Youth and Sports Minister Syed Saddiq Syed Abdul Rahman has expressed sympathy for the Universiti Malaya graduates who protested against the university’s vice-chancellor, Abdul Rahim Hashim.
However, he said, while he respects the graduates’ freedom of expression and opposes action being taken against them, convocation ceremonies are not the appropriate venues to hold protests.
In a post published through his Instagram account last night, Syed Saddiq said convocations are a special occasion for students to celebrate their achievements while their parents look on with pride.
Such a joyous and meaningful occasion should not be marred by protests, he said.
“Perhaps the graduation scroll is not important to us, but for our parents, it is something very meaningful and joyous.
“I do not deny students’ freedom of expression, but I personally believe that is not the best place to hold protests because the day is not just for us but also our friends and their families.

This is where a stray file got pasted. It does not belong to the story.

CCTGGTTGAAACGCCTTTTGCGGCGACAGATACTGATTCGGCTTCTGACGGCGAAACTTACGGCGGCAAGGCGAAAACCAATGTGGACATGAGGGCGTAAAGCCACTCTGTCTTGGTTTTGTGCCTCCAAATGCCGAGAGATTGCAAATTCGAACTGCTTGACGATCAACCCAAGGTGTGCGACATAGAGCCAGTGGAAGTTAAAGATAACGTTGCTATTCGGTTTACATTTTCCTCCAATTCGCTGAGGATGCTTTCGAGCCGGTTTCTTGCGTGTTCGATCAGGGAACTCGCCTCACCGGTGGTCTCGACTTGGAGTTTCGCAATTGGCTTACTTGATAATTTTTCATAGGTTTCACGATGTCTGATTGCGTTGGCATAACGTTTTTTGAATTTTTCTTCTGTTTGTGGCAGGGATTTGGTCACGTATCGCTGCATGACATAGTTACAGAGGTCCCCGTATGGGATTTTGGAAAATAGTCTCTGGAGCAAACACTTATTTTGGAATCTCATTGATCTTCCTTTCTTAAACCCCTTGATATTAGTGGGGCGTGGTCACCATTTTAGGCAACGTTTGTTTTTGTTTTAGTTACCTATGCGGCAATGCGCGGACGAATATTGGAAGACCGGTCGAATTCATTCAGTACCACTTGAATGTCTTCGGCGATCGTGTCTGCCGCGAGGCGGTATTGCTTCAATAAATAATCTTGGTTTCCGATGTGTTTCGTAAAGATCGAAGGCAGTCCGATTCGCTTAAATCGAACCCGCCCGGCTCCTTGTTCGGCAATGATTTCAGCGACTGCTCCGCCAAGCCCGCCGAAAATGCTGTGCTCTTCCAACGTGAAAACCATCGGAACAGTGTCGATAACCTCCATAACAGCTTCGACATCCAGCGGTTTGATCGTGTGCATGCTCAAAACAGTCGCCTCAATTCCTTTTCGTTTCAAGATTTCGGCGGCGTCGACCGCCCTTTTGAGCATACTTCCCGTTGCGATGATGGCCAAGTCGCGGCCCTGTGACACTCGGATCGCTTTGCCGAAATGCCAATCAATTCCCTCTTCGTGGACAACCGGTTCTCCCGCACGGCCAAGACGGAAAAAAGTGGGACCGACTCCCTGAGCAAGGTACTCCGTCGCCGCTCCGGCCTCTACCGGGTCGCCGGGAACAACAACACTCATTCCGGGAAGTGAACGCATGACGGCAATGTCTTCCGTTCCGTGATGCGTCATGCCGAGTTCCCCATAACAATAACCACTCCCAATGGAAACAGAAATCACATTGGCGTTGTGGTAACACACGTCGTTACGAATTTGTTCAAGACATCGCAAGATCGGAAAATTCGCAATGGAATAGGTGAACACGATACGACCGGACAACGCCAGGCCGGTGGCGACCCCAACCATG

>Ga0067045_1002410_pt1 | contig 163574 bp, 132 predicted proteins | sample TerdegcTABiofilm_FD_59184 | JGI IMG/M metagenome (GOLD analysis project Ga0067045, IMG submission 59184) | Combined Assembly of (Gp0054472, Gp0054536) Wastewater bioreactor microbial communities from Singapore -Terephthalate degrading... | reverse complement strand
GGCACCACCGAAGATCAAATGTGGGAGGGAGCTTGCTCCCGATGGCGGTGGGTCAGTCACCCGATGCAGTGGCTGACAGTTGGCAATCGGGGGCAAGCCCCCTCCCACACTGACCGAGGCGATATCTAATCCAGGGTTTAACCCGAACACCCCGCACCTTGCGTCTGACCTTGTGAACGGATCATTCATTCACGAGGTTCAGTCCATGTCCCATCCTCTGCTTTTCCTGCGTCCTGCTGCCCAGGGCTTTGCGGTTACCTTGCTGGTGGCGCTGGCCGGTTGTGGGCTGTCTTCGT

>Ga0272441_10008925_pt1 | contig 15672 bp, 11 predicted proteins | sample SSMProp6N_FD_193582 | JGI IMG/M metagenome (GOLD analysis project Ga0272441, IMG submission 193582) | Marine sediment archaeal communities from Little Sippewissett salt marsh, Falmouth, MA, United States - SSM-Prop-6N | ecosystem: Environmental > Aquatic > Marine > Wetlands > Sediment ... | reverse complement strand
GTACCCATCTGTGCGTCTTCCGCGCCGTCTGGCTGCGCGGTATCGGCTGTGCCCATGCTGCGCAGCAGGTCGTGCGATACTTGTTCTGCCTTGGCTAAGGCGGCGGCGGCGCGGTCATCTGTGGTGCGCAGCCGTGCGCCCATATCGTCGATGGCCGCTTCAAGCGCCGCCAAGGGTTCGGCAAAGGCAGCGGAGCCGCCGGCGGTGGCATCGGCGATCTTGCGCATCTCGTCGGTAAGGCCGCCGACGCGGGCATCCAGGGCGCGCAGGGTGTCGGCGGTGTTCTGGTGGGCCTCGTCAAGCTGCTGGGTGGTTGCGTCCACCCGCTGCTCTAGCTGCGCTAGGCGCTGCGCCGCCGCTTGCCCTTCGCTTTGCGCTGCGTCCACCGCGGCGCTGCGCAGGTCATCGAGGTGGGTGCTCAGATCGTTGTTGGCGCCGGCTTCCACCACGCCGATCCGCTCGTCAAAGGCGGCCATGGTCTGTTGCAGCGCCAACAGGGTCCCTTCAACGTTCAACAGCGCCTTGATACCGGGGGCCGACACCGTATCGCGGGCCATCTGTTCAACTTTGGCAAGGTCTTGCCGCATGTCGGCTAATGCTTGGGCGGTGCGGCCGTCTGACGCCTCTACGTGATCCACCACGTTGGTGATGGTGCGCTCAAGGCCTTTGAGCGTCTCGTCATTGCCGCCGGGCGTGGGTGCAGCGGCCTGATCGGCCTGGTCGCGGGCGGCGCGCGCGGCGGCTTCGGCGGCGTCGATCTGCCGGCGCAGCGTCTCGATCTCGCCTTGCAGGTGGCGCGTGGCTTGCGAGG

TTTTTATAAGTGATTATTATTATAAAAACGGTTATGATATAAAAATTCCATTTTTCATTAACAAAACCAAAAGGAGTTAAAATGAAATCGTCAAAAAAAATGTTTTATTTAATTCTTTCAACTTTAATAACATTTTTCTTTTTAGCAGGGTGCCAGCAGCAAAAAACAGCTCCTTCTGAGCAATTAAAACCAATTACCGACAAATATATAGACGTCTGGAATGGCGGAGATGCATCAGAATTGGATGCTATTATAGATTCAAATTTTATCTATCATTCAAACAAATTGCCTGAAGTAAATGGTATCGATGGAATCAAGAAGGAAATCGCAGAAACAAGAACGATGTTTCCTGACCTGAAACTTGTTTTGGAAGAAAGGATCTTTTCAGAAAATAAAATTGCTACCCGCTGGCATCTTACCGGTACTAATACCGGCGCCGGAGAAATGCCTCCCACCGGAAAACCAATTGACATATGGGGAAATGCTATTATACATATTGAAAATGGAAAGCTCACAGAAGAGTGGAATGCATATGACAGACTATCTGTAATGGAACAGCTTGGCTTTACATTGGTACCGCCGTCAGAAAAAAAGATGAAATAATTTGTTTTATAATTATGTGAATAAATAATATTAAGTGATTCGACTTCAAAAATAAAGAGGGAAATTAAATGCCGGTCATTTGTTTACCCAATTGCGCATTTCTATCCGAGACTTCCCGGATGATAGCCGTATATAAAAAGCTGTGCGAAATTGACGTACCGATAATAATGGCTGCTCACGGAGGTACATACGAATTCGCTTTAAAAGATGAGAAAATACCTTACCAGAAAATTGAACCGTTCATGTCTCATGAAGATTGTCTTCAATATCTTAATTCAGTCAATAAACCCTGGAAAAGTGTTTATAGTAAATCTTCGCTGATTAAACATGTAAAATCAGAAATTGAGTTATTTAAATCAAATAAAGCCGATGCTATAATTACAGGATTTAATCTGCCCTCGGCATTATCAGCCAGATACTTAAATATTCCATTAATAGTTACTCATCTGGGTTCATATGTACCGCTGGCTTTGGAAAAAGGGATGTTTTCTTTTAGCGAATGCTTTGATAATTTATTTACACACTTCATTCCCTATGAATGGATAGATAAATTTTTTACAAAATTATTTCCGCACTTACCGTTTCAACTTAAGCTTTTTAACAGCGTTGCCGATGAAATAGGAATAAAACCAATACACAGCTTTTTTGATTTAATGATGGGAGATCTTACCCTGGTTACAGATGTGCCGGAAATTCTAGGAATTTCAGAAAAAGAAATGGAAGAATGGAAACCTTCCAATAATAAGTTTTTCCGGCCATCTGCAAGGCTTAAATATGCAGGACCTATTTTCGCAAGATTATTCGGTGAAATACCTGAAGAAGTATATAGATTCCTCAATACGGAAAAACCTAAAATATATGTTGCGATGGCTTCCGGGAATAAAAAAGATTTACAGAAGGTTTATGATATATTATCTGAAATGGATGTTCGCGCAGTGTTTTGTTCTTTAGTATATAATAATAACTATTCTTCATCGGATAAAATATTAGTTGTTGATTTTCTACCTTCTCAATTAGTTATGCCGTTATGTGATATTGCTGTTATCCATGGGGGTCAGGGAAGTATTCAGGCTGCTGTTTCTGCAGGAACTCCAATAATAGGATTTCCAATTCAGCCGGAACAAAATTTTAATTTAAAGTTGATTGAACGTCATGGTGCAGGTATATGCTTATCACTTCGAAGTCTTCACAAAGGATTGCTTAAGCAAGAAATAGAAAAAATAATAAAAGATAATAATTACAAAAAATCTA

“Every person is free to express their views, and that is something I’ve fought for since long ago. So, I understand how it feels when our voices are stifled, and we are punished simply because we disagree with the university administration or the country.
“In celebrating everyone’s opinions, we must also be prepared to agree to disagree.
“Therefore, I disagree with calls to retract the students’ degrees. We can criticise and condemn them without seizing the degree that they worked hard for four years to attain,” Syed Saddiq said, without referring to the UM activists by name.
His stand echoes that of Prime Minister Dr Mahathir Mohamad, who said convocations are neither the right time nor place for protests.
On Monday, UM graduate Wong Yan Ke staged a protest against Rahim by unfurling a placard and yelled "Tolak rasis. Undur VC. Ini Tanah Malaysia (Reject racism. VC withdraw (his statements). This is Tanah Malaysia)”.
The placard listed reasons why Abdul Rahim should step down. Wong did this on stage at UM’s convocation ceremony, after receiving his scroll.
The next day, another graduate, Edan Kon Hua En, attempted the same stunt but was foiled by the university's security force.
The protests were aimed at Rahim over his alleged racist speech at the Malay Dignity Congress on Oct 6.
The university condemned Wong’s actions and lodged a police report against him. He is now being investigated under Section 504 of the Penal Code, which deals with an intentional insult to provoke a breach of peace.
Wong also claimed that the university had withheld his academic transcript on “flimsy” grounds.